Source : National Post
My family gave me a satellite radio for Christmas and ever since I've felt like a free man -- free from the strictures imposed on listeners of AM and FM radio by the CRTC.
Ironically, it was the CRTC itself that freed me, and the CRTC that reminded me last Wednesday why I am so grateful to be free.
In June of last year, the federal regulator -- the Canadian Radio-television and Telecommunications Commission, to cite its full name -- decided, uncharacteristically, to license all three consortia that had applied for subscription-based radio services. I say "uncharacteristically" because back in the bad old days when the CRTC was determined to advance some centrally engineered vision of Canadian culture, it would have picked only one -- the clunky, outmoded Canadian proposal. It would have stuck Canadian consumers with an inferior choice in the name of advancing national identity.
Only two of the three applications were for satellite radio -- Sirius and XM. The third, Subscription Radio Canada (SRC), proposed by CHUM Ltd., was for a wonky, land-based system that more nearly resembled the early years of cellphone technology. Masts would have been needed to transmit SRC, and CHUM proposed to erect them over several years, first in the country's largest cities, then gradually into smaller cities and finally into rural areas.
But SRC played a trump card: significantly more Canadian content the either of the other applicants.
Even 10 or 15 years ago, that would have won CHUM the entire pot. The CRTC would have gone for SRC's technologically stunted plan, and denied the other two, out of a devotion to cultural protectionism. Canadians would have been stuck listening to channel after channel of indie rock bands from Brampton and Burnaby signing songs with messages about collective responsibility, the environment and social justice just because they were Canadian.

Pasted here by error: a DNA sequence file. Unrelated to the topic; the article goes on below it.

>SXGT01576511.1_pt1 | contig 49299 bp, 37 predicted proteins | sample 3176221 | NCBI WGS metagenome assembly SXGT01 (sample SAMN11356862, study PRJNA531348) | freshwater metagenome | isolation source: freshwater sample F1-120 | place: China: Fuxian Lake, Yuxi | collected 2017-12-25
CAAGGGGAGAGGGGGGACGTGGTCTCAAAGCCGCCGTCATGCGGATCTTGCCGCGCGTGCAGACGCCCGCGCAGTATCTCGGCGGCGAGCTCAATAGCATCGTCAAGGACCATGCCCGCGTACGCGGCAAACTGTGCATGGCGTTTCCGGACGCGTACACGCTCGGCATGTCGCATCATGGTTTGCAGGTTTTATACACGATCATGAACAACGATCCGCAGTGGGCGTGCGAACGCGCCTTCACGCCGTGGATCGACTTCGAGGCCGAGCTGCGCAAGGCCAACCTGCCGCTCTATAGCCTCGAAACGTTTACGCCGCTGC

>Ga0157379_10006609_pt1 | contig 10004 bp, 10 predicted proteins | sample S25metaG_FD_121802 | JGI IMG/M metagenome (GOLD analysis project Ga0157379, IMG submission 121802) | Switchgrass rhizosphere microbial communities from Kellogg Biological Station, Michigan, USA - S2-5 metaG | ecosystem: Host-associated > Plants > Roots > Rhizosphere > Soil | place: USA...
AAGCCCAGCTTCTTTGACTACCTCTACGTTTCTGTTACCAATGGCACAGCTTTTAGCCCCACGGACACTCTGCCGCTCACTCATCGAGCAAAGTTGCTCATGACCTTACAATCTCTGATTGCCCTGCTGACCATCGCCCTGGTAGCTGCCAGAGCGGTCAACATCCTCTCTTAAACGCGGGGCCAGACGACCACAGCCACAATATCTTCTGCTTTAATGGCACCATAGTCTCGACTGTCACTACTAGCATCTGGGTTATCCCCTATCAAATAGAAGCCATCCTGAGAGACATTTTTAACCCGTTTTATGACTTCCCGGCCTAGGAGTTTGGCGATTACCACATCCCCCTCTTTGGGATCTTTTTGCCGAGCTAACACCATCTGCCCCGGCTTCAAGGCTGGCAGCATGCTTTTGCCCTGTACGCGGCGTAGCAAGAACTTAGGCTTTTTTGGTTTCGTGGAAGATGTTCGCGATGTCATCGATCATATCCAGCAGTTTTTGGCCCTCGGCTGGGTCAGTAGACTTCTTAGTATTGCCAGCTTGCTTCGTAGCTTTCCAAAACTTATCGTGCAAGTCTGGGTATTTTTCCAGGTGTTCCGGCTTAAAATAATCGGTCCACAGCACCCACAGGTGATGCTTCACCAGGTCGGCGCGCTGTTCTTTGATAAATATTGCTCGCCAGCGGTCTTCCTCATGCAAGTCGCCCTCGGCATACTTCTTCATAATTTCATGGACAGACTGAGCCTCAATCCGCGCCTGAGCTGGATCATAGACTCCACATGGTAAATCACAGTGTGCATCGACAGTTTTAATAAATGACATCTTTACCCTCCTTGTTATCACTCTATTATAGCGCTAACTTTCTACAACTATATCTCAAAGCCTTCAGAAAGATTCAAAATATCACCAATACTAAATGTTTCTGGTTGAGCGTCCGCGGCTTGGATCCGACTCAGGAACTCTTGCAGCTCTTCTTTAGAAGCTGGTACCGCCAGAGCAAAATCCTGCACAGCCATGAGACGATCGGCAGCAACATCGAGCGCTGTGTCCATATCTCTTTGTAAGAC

But last spring, the CRTC went for open borders instead. Although Sirius's and XM's Canadian services are majority Canadian owned, they are very heavy on U.S. content. Yet the regulator swallowed hard and approved them, to its very great credit.
Still, last Wednesday, Ottawa's broadcast regulators proved once again why they need to be reformed: They approved a gay FM station for Toronto.
I don't care that Rainbow radio will seek to promote the "gay culture and community." What others listen to is no concern of mine.
My satellite radio service has a gay talk channel: Sirius Out Q. I've never listened to it, just as I have never listened to Road Dog, the 24-hour talk channel devoted to professional truckers, or E! Entertainment radio ("up-to-the-minute entertainment news, information, reviews, celebrity profiles"), or Maxim Radio, which as near as I can figure is guys talking to other guys about sports, music, cars and chicks in lingerie.
Nor have I ever listened to Howard 101, the channel devoted to Howard Stern or "Movin' Easy," the music channel where "Neil Diamond, Lionel Richie, Barbra Streisand and the Carpenters have a home again." (Now there's an argument for zoning restrictions if ever I've heard one.)
That's my answer to radio and television services I don't like: Switch to something else; let the market decide which messages and music survive or fail. Let consumers vote with their remotes and their dollars. Don't give government the power to pick winners and losers.
What irks about the CRTC's Rainbow decision, then, is not who got the license, but how it was awarded.
The last time there were FM licenses open for Toronto, the CRTC issued a general call for applications. Sixteen were received. This time, there was no general call, even though intervenors requested one. So it's difficult to avoid the conclusion that the CRTC wanted a gay station and arranged the process to ensure that outcome.
Last time, too, the regulator turned down a Catholic FM station for T.O. because it wouldn't be diverse enough, even though it promised shows for 12 cultural groups in at least 11 different languages. Meanwhile, Rainbow was licensed to advance diversity, despite pledging to focus almost exclusively on gay issues.
What enrages is the appearance of the CRTC playing favourites on behalf of a politically correct cause.
My satellite service has a broadly Christian talk channel, and a Catholic one, too. I've never listened to either. And that's my point. What gets broadcast should be up to listeners and viewers, not interest-group-friendly federal regulators.
© National Post